Re: ntp package. Client by default?
On 05/03/12 22:35, Jon Dowland wrote:
On Mon, Mar 05, 2012 at 12:38:52PM -0700, Bob Proulx wrote:
The entire purpose of ntp is to interact on the network. Not doing
this would be similar to installing sshd and then wanting it not to
listen to the network. That would severely reduce its usefulness. If
you install ntp then there is an expectation that it will behave like
ntp and interact with the network.
Clearly it needs to act as a client to ntpds elsewhere. But perhaps it
shouldn't act as a server and permit ntp clients from anywhere to poll time
from it. Or perhaps it is not the right package to install, or recommend to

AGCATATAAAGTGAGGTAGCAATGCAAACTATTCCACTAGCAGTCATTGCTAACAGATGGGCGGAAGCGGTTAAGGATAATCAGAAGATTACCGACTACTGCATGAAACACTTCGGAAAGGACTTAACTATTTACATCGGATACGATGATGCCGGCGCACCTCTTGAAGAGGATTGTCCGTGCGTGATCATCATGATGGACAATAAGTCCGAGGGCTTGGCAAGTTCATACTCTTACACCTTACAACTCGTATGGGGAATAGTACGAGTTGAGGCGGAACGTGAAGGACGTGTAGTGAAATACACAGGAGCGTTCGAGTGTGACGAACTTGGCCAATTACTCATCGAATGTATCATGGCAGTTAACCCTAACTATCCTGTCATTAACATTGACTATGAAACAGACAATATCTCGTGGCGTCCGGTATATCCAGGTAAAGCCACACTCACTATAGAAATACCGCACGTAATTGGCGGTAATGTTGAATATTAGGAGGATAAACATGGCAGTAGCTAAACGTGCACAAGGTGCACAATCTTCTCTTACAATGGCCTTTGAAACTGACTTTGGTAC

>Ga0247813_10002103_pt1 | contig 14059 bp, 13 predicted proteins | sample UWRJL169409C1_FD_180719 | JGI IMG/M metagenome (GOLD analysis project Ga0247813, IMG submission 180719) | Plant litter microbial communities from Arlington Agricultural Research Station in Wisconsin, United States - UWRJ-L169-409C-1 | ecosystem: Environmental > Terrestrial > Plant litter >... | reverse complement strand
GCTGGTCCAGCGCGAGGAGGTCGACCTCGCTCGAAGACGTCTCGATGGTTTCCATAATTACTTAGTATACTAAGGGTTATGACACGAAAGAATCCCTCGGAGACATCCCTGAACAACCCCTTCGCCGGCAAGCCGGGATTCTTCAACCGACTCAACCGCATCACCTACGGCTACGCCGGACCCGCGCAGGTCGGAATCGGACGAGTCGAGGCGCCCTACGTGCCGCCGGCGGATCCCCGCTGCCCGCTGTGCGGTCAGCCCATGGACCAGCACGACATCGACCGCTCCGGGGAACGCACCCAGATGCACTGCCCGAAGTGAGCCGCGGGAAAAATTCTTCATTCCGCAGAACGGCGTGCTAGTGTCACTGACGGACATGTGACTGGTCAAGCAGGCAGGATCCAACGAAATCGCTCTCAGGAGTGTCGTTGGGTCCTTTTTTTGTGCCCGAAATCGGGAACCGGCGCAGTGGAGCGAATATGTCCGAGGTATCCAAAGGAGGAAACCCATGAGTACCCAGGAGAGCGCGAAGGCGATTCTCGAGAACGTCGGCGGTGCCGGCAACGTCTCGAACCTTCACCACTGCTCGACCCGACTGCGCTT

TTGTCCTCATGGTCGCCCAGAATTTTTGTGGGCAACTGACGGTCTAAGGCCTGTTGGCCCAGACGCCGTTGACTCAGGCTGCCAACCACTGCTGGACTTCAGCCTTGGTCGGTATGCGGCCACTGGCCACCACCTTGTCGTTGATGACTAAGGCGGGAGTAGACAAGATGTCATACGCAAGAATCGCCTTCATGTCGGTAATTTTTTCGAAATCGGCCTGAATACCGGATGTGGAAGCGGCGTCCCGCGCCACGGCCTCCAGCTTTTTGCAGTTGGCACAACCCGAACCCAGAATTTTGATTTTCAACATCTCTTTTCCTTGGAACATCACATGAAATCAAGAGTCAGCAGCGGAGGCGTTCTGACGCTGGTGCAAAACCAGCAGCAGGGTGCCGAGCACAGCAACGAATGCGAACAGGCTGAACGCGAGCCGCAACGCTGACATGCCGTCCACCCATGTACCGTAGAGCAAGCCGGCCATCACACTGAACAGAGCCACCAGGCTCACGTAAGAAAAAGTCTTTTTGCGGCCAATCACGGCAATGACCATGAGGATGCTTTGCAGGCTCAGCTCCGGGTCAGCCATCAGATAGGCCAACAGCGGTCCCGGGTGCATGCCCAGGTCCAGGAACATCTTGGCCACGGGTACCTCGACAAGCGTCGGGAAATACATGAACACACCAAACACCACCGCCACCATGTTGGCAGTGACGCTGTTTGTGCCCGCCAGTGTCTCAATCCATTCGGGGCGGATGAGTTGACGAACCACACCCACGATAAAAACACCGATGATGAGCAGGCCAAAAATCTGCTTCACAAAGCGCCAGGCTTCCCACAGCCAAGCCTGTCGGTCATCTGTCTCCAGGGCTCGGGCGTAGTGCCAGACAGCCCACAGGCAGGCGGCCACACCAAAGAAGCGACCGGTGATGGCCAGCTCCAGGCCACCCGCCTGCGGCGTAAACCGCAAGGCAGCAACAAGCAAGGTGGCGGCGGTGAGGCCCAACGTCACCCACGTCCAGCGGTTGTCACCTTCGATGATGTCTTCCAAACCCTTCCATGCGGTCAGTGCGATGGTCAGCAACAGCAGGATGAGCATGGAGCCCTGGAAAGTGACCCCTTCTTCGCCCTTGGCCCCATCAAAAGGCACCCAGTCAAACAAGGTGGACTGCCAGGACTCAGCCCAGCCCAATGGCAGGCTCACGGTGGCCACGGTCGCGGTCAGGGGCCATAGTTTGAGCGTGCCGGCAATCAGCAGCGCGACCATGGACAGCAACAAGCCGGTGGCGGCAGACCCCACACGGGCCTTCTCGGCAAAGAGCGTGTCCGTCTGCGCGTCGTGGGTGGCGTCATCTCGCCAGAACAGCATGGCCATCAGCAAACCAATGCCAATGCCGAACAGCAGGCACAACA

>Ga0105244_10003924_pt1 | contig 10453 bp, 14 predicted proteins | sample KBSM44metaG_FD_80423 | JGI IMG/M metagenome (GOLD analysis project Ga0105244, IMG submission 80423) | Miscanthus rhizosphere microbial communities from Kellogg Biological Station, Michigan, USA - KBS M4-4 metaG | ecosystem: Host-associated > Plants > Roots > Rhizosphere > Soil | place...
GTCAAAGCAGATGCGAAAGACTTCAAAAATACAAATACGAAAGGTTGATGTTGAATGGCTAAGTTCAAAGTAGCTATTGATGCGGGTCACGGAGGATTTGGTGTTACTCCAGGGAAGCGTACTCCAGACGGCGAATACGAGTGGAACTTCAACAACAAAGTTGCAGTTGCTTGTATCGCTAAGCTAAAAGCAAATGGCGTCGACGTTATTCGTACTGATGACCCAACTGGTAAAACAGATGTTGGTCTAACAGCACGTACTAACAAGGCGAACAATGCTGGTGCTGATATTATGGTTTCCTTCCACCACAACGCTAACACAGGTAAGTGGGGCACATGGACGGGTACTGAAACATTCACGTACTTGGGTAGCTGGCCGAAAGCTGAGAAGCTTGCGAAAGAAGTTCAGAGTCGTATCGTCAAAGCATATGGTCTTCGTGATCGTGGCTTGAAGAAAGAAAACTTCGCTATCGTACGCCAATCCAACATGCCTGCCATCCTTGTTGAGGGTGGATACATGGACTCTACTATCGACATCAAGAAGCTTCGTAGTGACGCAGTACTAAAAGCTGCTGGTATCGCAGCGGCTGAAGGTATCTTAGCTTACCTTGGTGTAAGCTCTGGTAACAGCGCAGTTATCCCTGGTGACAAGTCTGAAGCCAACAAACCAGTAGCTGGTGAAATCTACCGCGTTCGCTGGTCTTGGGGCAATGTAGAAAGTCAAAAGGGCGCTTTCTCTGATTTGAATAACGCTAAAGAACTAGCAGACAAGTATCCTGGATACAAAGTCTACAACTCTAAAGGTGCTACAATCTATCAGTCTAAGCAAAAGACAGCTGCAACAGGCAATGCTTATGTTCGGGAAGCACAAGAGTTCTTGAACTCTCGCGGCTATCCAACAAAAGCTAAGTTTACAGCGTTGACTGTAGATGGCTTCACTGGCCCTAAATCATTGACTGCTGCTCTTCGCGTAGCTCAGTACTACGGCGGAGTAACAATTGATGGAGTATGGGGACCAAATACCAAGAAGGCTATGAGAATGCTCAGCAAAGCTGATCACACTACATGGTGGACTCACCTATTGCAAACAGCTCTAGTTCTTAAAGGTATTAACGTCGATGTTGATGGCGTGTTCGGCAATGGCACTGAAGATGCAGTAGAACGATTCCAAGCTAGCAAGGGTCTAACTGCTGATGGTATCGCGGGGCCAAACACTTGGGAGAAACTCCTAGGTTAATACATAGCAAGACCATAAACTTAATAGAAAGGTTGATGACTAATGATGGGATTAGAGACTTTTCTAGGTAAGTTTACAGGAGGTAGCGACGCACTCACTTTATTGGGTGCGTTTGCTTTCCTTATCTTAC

install, for people who want just an ntp client?
As i understand it, to use ntpdate is discouraged, because it can make
your machine go back in time among other things.
its superseded by ntpd -q
-q Exit the ntpd just after the first time the clock is set.
This behavior mimics that of the ntpdate program, which is to be
retired. The -g and -x options can be used with this
option. Note: The kernel time discipline is disabled with this
it should interact with the network as a client, not as a server by
default. Even in your lan, even if you are behind a firewall. If you
want a ntp server in your lan, you want one machine as a server, and the
rest only as a client. I fail to see the logic to act as a server by
default. And so I opened bug #662770